A study presented at this year’s Academy of Management conference in Montreal shows that our supervisor’s assessment of our creativity does not relate to any objective assessment of creativity. This is important because creativity and innovation are critical to organizational success. However, the authors found that once they considered the employee’s perception of the likelihood of success in bringing a creative idea to the attention of a supervisor, there was a positive relationship between supervisor evaluations of creativity and objective creativity.
The study by Amy Randel, Kim Jaussi, and Anne Wu, is fascinating. They matched 191 pairs of supervisors/employees for the study. Each employee completed an objective test of creativity, listing as many uses as they could for a cardboard box in one minute. Creativity was determined by the number of items listed that had been presented by less than 1% of people who previously took this test. They then compared the supervisor evaluations of creativity to the actual, “objective” creativity of employees.
They found that supervisors are really bad at assessing the creativity of their employees with no correlation between supervisor assessment and objective creativity. However, when employees believed that they could successfully get their ideas in front of their supervisor, the supervisor’s assessment of the employee creativity was in line with the objective assessment of employee creativity.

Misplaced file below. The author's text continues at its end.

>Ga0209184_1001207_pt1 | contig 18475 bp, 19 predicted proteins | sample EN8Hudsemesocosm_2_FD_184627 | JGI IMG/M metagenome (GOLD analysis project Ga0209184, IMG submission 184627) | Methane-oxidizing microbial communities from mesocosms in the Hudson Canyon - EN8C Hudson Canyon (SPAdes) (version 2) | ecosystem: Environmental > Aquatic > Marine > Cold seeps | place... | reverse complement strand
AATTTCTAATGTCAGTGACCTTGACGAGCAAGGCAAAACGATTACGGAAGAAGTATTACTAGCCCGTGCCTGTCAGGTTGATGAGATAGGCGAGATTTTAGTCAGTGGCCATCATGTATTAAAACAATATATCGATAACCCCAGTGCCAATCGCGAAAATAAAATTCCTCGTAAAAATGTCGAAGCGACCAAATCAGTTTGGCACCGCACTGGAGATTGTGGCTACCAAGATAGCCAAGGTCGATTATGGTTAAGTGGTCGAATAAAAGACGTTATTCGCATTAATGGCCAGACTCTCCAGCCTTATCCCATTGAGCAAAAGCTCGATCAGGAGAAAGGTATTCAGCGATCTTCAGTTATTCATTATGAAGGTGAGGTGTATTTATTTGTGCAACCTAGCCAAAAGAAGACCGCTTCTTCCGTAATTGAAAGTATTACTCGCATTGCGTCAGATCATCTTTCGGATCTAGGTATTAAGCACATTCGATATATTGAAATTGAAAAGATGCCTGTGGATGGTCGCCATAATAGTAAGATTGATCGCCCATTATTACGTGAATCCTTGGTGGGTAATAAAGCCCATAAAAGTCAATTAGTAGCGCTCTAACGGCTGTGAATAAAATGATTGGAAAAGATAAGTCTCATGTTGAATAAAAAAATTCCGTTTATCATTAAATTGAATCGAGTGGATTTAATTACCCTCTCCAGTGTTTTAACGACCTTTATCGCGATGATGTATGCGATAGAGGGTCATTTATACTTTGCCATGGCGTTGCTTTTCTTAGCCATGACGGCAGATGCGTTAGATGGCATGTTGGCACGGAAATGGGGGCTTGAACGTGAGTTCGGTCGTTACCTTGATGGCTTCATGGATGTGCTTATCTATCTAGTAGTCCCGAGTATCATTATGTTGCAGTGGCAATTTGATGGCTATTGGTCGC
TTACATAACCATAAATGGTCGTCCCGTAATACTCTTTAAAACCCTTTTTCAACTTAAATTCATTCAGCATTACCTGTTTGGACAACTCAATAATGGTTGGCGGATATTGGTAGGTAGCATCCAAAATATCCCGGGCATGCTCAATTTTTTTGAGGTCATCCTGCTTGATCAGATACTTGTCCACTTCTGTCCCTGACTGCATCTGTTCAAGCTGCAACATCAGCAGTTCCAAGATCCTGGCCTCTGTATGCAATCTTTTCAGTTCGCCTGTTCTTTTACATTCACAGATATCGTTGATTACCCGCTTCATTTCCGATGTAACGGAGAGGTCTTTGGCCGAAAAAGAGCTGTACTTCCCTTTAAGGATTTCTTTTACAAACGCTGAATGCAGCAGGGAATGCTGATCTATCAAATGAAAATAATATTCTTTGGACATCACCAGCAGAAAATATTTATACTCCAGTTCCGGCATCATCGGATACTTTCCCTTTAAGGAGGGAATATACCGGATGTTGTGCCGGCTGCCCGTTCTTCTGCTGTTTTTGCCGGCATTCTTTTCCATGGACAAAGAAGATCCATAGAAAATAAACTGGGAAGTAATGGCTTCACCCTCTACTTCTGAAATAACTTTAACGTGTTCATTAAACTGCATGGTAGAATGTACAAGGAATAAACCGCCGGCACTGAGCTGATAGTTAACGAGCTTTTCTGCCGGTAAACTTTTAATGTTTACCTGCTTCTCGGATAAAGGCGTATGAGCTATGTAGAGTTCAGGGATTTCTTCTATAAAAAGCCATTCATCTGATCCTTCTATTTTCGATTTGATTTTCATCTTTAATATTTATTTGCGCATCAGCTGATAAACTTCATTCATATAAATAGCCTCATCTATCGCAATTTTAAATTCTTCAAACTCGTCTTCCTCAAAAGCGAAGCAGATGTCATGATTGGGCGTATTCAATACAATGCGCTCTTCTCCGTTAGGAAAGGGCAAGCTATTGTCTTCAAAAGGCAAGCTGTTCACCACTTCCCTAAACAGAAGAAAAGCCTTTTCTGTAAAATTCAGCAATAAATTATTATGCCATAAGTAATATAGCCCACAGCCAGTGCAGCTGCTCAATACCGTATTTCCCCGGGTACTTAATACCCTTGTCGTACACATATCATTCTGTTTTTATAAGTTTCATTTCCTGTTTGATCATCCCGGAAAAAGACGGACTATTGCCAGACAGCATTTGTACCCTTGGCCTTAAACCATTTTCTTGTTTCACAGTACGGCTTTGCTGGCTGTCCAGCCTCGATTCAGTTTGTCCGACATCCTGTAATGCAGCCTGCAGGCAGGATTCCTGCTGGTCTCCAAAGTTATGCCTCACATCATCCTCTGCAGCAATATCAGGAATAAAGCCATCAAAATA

Why is this? Perhaps it is about competence. Studies show that we are subject to a bias that when we don’t have knowledge, we don’t know that we don’t have knowledge. If our supervisors are not particularly creative, then perhaps they are not equipped to recognize and assess creativity. But the study suggests a couple of other explanations. First, are employees self-censoring? If they believe that their supervisors are not open to creative ideas, perhaps they don’t bring them up to the employer. It also suggests that perhaps employees don’t have the belief in their own creative abilities (“self-efficacy”). Or perhaps they believe that the organization doesn’t value or reward creativity.
No matter what the explanation, this research has some practical implications for organizations that are trying to build creative capabilities. First, relying on supervisor assessment of employee creativity may not be an effective way to measure creativity. Second, skill building activities are needed to build creative capability within an organization, including training of supervisors to be open to new ideas, developing a culture of creativity, rewarding creativity and sending messages to the organization that creativity is valued. Creativity is an important competitive advantage which organizations need to manage and encourage.